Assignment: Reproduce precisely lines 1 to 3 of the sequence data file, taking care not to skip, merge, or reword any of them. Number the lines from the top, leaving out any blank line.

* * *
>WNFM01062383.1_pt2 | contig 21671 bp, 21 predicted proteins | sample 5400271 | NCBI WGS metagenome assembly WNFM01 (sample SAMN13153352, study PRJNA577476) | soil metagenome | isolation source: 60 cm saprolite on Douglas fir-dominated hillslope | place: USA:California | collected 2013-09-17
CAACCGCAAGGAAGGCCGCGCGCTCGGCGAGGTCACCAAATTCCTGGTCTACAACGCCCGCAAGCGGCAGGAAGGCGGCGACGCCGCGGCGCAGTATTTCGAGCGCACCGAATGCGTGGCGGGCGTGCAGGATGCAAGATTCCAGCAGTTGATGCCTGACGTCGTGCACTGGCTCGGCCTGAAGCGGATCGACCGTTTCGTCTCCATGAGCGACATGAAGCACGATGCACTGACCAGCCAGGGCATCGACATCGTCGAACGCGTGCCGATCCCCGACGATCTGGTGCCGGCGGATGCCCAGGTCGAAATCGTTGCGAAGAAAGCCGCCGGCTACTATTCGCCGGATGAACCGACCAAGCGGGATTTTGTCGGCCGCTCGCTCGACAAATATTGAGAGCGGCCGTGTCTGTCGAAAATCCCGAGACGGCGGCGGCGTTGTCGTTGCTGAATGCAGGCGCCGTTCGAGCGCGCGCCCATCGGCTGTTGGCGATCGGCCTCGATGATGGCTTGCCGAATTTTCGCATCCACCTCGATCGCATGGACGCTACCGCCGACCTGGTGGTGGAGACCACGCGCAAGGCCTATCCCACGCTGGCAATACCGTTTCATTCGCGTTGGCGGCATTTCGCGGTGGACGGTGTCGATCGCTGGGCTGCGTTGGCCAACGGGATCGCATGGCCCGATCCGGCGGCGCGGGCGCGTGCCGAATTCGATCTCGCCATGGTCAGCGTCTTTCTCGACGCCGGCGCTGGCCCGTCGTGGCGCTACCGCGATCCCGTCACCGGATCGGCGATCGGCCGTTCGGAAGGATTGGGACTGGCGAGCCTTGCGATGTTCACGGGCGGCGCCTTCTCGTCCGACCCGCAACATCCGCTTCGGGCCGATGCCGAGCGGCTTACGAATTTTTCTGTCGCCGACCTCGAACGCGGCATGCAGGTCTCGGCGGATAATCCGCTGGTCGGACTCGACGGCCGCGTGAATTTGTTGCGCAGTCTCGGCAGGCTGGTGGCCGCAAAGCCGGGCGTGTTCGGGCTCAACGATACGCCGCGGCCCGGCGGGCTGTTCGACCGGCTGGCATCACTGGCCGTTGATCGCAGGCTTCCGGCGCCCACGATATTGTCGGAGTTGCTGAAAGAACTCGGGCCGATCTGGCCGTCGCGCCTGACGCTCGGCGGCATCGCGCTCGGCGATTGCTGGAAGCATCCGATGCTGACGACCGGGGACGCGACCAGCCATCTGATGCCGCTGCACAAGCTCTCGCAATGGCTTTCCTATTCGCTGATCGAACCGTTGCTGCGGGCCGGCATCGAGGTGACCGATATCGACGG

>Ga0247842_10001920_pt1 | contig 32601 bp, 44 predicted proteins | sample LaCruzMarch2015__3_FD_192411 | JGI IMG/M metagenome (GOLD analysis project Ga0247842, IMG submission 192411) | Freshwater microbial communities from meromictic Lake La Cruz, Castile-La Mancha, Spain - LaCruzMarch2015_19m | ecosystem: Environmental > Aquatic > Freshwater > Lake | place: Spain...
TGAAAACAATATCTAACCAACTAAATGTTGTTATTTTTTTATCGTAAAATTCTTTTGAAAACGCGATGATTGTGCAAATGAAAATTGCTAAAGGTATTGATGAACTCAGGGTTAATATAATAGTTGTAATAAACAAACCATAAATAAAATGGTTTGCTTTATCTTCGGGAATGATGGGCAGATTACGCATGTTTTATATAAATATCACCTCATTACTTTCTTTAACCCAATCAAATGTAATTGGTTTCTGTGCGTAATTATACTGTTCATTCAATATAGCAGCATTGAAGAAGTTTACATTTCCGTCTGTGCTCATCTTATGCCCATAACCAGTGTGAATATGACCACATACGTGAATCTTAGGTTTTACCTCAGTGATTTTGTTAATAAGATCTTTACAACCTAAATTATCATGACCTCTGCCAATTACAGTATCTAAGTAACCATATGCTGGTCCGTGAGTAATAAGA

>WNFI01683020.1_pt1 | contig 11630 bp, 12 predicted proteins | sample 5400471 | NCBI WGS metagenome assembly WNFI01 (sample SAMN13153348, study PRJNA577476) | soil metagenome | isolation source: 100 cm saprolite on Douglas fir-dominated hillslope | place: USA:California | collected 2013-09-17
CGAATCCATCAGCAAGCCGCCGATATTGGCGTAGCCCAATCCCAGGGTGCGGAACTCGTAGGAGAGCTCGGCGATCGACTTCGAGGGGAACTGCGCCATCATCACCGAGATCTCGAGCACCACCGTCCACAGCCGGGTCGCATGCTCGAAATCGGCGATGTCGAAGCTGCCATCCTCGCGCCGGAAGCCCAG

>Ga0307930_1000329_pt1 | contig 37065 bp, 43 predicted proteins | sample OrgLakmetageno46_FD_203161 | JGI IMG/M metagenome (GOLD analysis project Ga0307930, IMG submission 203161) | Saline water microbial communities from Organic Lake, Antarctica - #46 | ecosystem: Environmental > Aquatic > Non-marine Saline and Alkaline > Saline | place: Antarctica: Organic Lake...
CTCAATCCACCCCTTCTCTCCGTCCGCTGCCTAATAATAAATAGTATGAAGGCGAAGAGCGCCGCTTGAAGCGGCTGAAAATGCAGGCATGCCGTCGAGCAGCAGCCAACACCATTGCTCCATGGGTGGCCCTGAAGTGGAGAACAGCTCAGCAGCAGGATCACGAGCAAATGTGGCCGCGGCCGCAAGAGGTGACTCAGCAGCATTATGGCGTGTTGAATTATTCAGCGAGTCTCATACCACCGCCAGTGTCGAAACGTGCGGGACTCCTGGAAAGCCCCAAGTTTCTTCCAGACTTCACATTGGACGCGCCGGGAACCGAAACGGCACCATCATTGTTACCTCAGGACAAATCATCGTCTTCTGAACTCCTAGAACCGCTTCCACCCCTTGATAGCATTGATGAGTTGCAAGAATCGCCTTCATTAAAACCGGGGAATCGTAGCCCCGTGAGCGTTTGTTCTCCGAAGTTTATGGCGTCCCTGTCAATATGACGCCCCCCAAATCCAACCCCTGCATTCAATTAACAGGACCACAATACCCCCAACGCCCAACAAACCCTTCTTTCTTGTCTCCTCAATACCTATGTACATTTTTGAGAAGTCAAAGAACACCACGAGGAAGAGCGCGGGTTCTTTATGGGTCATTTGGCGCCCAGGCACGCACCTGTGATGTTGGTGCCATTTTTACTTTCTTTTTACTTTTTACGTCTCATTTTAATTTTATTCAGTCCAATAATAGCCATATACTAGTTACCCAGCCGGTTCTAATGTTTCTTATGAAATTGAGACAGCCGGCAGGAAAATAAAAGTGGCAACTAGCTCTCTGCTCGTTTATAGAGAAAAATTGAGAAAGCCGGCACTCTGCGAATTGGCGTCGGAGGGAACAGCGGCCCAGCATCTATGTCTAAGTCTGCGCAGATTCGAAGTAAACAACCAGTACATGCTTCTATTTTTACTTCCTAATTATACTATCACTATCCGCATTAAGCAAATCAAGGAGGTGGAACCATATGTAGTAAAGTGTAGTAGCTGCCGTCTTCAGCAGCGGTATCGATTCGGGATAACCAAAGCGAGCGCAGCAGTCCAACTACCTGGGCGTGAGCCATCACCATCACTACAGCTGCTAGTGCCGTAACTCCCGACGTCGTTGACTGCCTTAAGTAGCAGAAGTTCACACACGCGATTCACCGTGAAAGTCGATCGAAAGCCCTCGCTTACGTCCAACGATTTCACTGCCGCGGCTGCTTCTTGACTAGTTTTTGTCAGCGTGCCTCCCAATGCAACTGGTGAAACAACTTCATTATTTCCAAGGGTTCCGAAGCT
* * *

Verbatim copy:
>WNFM01062383.1_pt2 | contig 21671 bp, 21 predicted proteins | sample 5400271 | NCBI WGS metagenome assembly WNFM01 (sample SAMN13153352, study PRJNA577476) | soil metagenome | isolation source: 60 cm saprolite on Douglas fir-dominated hillslope | place: USA:California | collected 2013-09-17
CAACCGCAAGGAAGGCCGCGCGCTCGGCGAGGTCACCAAATTCCTGGTCTACAACGCCCGCAAGCGGCAGGAAGGCGGCGACGCCGCGGCGCAGTATTTCGAGCGCACCGAATGCGTGGCGGGCGTGCAGGATGCAAGATTCCAGCAGTTGATGCCTGACGTCGTGCACTGGCTCGGCCTGAAGCGGATCGACCGTTTCGTCTCCATGAGCGACATGAAGCACGATGCACTGACCAGCCAGGGCATCGACATCGTCGAACGCGTGCCGATCCCCGACGATCTGGTGCCGGCGGATGCCCAGGTCGAAATCGTTGCGAAGAAAGCCGCCGGCTACTATTCGCCGGATGAACCGACCAAGCGGGATTTTGTCGGCCGCTCGCTCGACAAATATTGAGAGCGGCCGTGTCTGTCGAAAATCCCGAGACGGCGGCGGCGTTGTCGTTGCTGAATGCAGGCGCCGTTCGAGCGCGCGCCCATCGGCTGTTGGCGATCGGCCTCGATGATGGCTTGCCGAATTTTCGCATCCACCTCGATCGCATGGACGCTACCGCCGACCTGGTGGTGGAGACCACGCGCAAGGCCTATCCCACGCTGGCAATACCGTTTCATTCGCGTTGGCGGCATTTCGCGGTGGACGGTGTCGATCGCTGGGCTGCGTTGGCCAACGGGATCGCATGGCCCGATCCGGCGGCGCGGGCGCGTGCCGAATTCGATCTCGCCATGGTCAGCGTCTTTCTCGACGCCGGCGCTGGCCCGTCGTGGCGCTACCGCGATCCCGTCACCGGATCGGCGATCGGCCGTTCGGAAGGATTGGGACTGGCGAGCCTTGCGATGTTCACGGGCGGCGCCTTCTCGTCCGACCCGCAACATCCGCTTCGGGCCGATGCCGAGCGGCTTACGAATTTTTCTGTCGCCGACCTCGAACGCGGCATGCAGGTCTCGGCGGATAATCCGCTGGTCGGACTCGACGGCCGCGTGAATTTGTTGCGCAGTCTCGGCAGGCTGGTGGCCGCAAAGCCGGGCGTGTTCGGGCTCAACGATACGCCGCGGCCCGGCGGGCTGTTCGACCGGCTGGCATCACTGGCCGTTGATCGCAGGCTTCCGGCGCCCACGATATTGTCGGAGTTGCTGAAAGAACTCGGGCCGATCTGGCCGTCGCGCCTGACGCTCGGCGGCATCGCGCTCGGCGATTGCTGGAAGCATCCGATGCTGACGACCGGGGACGCGACCAGCCATCTGATGCCGCTGCACAAGCTCTCGCAATGGCTTTCCTATTCGCTGATCGAACCGTTGCTGCGGGCCGGCATCGAGGTGACCGATATCGACGG

>Ga0247842_10001920_pt1 | contig 32601 bp, 44 predicted proteins | sample LaCruzMarch2015__3_FD_192411 | JGI IMG/M metagenome (GOLD analysis project Ga0247842, IMG submission 192411) | Freshwater microbial communities from meromictic Lake La Cruz, Castile-La Mancha, Spain - LaCruzMarch2015_19m | ecosystem: Environmental > Aquatic > Freshwater > Lake | place: Spain...